Gantz hailed Trump’s peace plan as a “historic step” forward, but recommended it should be advanced in coordination with Israel’s “strategic partners in the region,” Egypt and Jordan, which reacted lukewarmly to it. Gantz, too, said that Israel should not annex territory unless its Palestinian residents are granted equal rights. Netanyahu said they would not receive Israeli citizenship.

Gantz, whose political support has plummeted since the formation of his alliance with Netanyahu, added that July 1 was “not a sacred date,” and that the current coronavirus pandemic and its socio-economic consequences took precedence over annexation. Netanyahu expressed sharp disagreement with his comments.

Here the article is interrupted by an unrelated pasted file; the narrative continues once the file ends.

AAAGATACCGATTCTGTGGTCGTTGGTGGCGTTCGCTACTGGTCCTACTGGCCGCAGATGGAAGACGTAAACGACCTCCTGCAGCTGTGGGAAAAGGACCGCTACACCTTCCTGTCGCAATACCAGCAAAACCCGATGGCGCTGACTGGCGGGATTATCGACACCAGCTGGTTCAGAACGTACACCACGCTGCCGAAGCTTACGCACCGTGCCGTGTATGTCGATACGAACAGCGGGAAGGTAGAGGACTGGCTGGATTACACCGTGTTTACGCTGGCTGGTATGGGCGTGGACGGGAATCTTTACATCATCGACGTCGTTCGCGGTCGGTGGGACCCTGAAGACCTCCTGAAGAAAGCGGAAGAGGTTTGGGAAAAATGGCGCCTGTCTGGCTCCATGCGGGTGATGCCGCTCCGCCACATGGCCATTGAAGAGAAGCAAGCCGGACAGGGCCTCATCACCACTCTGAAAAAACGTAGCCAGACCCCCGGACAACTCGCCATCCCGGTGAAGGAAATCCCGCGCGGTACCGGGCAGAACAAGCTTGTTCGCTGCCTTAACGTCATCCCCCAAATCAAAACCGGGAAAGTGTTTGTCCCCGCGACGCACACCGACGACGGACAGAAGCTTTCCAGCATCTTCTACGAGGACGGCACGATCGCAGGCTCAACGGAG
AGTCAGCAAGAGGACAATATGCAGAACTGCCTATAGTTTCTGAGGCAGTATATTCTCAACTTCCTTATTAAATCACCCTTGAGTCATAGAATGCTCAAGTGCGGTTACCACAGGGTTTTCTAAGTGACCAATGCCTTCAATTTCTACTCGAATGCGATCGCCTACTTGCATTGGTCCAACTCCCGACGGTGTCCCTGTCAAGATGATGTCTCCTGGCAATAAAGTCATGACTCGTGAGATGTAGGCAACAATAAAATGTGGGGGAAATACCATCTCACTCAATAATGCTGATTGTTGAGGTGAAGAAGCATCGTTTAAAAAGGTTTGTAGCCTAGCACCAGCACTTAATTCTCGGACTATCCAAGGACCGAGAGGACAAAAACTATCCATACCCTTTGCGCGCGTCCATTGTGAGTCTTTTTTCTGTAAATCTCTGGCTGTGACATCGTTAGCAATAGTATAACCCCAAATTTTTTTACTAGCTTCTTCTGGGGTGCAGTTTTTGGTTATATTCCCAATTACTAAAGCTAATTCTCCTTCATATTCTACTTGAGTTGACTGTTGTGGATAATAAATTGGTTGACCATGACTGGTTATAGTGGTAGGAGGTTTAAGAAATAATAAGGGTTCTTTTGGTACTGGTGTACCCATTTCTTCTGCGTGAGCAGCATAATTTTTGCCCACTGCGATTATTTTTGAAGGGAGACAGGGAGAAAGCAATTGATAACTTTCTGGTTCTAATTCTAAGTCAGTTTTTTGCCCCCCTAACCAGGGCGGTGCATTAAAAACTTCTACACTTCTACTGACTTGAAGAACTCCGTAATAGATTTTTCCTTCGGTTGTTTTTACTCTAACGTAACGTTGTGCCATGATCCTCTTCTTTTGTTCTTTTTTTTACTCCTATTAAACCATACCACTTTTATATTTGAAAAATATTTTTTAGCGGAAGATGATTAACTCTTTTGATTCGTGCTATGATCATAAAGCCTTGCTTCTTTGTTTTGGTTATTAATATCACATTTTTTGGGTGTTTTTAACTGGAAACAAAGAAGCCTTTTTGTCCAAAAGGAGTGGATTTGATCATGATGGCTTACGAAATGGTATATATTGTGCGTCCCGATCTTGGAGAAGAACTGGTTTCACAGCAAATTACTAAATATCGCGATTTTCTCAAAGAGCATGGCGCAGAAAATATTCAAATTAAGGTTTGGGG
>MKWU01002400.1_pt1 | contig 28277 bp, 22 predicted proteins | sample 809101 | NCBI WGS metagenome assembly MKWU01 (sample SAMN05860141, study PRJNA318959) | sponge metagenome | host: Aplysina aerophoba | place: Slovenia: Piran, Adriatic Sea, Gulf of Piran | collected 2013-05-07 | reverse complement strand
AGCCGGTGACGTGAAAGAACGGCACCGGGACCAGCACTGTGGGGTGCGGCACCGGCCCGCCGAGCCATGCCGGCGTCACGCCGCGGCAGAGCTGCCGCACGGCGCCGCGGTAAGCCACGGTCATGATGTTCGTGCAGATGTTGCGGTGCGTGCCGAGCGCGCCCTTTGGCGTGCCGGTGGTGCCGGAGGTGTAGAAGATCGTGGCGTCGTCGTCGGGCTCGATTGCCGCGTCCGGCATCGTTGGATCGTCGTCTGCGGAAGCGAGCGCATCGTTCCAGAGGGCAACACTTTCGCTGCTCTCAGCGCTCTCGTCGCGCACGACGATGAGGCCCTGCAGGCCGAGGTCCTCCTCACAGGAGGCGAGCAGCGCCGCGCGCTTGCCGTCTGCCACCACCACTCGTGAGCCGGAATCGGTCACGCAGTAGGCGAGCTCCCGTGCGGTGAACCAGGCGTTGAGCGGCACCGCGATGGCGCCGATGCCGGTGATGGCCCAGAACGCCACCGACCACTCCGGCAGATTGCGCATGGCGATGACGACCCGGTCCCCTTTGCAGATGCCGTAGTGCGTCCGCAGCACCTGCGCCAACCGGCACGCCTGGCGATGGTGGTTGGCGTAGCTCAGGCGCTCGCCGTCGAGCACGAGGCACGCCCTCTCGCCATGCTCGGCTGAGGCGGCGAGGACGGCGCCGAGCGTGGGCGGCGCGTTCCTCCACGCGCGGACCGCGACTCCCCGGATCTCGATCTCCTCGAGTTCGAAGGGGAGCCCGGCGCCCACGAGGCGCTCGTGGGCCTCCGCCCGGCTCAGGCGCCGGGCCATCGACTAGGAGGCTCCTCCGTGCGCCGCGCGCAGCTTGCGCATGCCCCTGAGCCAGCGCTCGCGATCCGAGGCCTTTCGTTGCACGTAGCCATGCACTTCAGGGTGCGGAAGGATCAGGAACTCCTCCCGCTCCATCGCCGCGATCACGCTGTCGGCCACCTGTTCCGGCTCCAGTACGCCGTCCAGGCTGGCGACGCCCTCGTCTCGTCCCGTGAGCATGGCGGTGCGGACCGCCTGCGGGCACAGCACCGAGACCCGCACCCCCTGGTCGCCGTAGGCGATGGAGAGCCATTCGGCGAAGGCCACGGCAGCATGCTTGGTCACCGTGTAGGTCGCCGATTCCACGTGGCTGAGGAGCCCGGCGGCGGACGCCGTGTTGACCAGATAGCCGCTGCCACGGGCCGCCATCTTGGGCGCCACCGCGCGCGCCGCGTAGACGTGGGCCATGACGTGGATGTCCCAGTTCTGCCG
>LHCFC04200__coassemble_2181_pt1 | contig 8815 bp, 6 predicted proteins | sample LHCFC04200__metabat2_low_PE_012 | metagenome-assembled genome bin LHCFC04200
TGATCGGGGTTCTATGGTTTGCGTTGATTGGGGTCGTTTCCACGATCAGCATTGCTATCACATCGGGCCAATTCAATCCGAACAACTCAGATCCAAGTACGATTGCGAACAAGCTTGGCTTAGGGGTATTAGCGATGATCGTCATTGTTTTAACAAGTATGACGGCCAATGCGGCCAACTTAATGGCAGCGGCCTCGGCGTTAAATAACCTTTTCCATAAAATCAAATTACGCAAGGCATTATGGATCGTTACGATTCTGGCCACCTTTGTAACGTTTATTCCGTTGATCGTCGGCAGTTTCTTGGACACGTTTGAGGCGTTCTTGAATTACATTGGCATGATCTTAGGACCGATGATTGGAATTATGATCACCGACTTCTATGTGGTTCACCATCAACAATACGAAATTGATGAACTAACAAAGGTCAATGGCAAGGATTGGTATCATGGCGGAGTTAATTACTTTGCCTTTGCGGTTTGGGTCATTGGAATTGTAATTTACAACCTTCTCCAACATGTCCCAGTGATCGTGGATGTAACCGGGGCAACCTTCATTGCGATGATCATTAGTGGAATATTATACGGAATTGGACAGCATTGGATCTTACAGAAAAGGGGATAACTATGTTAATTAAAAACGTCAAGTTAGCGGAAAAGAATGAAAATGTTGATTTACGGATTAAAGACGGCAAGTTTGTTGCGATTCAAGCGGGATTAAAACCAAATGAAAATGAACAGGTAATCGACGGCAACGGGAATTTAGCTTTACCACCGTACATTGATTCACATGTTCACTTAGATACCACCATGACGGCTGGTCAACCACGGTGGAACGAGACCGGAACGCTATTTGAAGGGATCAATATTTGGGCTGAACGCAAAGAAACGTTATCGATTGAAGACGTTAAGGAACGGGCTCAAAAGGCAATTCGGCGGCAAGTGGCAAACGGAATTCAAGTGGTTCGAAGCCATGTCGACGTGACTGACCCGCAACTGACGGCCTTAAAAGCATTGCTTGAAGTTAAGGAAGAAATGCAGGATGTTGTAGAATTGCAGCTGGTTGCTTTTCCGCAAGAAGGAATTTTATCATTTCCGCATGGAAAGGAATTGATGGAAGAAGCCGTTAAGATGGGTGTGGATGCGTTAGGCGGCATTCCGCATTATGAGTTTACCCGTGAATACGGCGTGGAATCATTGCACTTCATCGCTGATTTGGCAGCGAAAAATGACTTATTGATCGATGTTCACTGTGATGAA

The United States, meanwhile, has vacillated, having informed Israel that annexation should be deferred until Gantz is completely on board and a U.S.-Israeli team has fully mapped the West Bank.

Last week, Trump’s special envoy to the Middle East, Avi Berkowitz, and the U.S. ambassador to Israel, David Friedman, conferred with Netanyahu and Gantz in Jerusalem to discuss annexation, but no final decisions emerged from their meetings.

Divisions over annexation have emerged in the Trump administration as well. Friedman, a vocal supporter of Israeli settlements beyond the old Green Line, thinks that annexation should go ahead as soon as possible. Jared Kushner, Trump’s senior advisor and son-in-law, believes that annexation should be implemented gradually, if the Israeli cabinet is fully behind it.